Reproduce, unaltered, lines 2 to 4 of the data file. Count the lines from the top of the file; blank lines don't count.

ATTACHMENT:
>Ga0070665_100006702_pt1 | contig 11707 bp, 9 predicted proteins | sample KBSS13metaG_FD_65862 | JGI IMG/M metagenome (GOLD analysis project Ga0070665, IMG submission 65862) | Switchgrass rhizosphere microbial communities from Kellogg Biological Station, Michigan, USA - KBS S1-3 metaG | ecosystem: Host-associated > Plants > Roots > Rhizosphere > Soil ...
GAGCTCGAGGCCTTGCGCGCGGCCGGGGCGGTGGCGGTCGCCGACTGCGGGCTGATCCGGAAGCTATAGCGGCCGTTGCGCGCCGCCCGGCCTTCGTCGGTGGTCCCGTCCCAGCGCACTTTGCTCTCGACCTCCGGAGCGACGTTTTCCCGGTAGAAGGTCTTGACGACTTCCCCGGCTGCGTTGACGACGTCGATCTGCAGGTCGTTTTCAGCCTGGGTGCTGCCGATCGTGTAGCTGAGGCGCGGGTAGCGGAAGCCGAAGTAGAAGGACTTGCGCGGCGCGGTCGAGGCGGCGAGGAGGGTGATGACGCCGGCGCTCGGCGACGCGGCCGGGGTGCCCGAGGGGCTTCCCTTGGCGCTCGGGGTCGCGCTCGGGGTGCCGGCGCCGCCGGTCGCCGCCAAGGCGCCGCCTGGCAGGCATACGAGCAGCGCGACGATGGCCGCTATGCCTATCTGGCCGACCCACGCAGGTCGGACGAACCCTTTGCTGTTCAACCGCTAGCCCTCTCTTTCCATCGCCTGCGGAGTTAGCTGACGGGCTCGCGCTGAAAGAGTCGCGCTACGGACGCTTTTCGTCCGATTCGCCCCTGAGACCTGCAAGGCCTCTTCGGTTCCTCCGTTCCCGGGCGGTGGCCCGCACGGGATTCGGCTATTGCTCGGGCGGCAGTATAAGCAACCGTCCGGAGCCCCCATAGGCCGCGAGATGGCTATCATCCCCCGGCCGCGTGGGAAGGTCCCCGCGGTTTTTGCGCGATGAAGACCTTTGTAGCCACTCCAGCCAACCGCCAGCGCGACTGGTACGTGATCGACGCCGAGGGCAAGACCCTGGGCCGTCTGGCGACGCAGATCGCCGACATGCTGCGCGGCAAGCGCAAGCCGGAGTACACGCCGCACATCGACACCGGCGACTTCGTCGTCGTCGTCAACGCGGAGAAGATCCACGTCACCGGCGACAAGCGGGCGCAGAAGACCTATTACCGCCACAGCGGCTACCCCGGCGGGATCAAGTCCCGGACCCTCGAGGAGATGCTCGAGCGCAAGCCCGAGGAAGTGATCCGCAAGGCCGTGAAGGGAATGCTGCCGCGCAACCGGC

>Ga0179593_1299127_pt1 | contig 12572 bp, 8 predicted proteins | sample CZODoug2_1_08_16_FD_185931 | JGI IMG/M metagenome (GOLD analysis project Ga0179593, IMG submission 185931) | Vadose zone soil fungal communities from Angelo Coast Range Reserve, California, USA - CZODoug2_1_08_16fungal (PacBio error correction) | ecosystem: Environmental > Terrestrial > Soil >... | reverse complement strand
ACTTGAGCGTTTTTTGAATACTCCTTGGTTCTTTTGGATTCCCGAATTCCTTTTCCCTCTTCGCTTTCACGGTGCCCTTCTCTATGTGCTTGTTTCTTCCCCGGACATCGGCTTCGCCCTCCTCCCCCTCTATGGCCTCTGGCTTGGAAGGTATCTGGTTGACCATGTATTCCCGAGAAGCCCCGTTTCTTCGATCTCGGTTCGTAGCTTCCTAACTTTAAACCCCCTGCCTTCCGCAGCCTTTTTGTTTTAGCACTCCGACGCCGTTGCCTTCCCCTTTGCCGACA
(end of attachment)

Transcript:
GAGCTCGAGGCCTTGCGCGCGGCCGGGGCGGTGGCGGTCGCCGACTGCGGGCTGATCCGGAAGCTATAGCGGCCGTTGCGCGCCGCCCGGCCTTCGTCGGTGGTCCCGTCCCAGCGCACTTTGCTCTCGACCTCCGGAGCGACGTTTTCCCGGTAGAAGGTCTTGACGACTTCCCCGGCTGCGTTGACGACGTCGATCTGCAGGTCGTTTTCAGCCTGGGTGCTGCCGATCGTGTAGCTGAGGCGCGGGTAGCGGAAGCCGAAGTAGAAGGACTTGCGCGGCGCGGTCGAGGCGGCGAGGAGGGTGATGACGCCGGCGCTCGGCGACGCGGCCGGGGTGCCCGAGGGGCTTCCCTTGGCGCTCGGGGTCGCGCTCGGGGTGCCGGCGCCGCCGGTCGCCGCCAAGGCGCCGCCTGGCAGGCATACGAGCAGCGCGACGATGGCCGCTATGCCTATCTGGCCGACCCACGCAGGTCGGACGAACCCTTTGCTGTTCAACCGCTAGCCCTCTCTTTCCATCGCCTGCGGAGTTAGCTGACGGGCTCGCGCTGAAAGAGTCGCGCTACGGACGCTTTTCGTCCGATTCGCCCCTGAGACCTGCAAGGCCTCTTCGGTTCCTCCGTTCCCGGGCGGTGGCCCGCACGGGATTCGGCTATTGCTCGGGCGGCAGTATAAGCAACCGTCCGGAGCCCCCATAGGCCGCGAGATGGCTATCATCCCCCGGCCGCGTGGGAAGGTCCCCGCGGTTTTTGCGCGATGAAGACCTTTGTAGCCACTCCAGCCAACCGCCAGCGCGACTGGTACGTGATCGACGCCGAGGGCAAGACCCTGGGCCGTCTGGCGACGCAGATCGCCGACATGCTGCGCGGCAAGCGCAAGCCGGAGTACACGCCGCACATCGACACCGGCGACTTCGTCGTCGTCGTCAACGCGGAGAAGATCCACGTCACCGGCGACAAGCGGGCGCAGAAGACCTATTACCGCCACAGCGGCTACCCCGGCGGGATCAAGTCCCGGACCCTCGAGGAGATGCTCGAGCGCAAGCCCGAGGAAGTGATCCGCAAGGCCGTGAAGGGAATGCTGCCGCGCAACCGGC

>Ga0179593_1299127_pt1 | contig 12572 bp, 8 predicted proteins | sample CZODoug2_1_08_16_FD_185931 | JGI IMG/M metagenome (GOLD analysis project Ga0179593, IMG submission 185931) | Vadose zone soil fungal communities from Angelo Coast Range Reserve, California, USA - CZODoug2_1_08_16fungal (PacBio error correction) | ecosystem: Environmental > Terrestrial > Soil >... | reverse complement strand
ACTTGAGCGTTTTTTGAATACTCCTTGGTTCTTTTGGATTCCCGAATTCCTTTTCCCTCTTCGCTTTCACGGTGCCCTTCTCTATGTGCTTGTTTCTTCCCCGGACATCGGCTTCGCCCTCCTCCCCCTCTATGGCCTCTGGCTTGGAAGGTATCTGGTTGACCATGTATTCCCGAGAAGCCCCGTTTCTTCGATCTCGGTTCGTAGCTTCCTAACTTTAAACCCCCTGCCTTCCGCAGCCTTTTTGTTTTAGCACTCCGACGCCGTTGCCTTCCCCTTTGCCGACA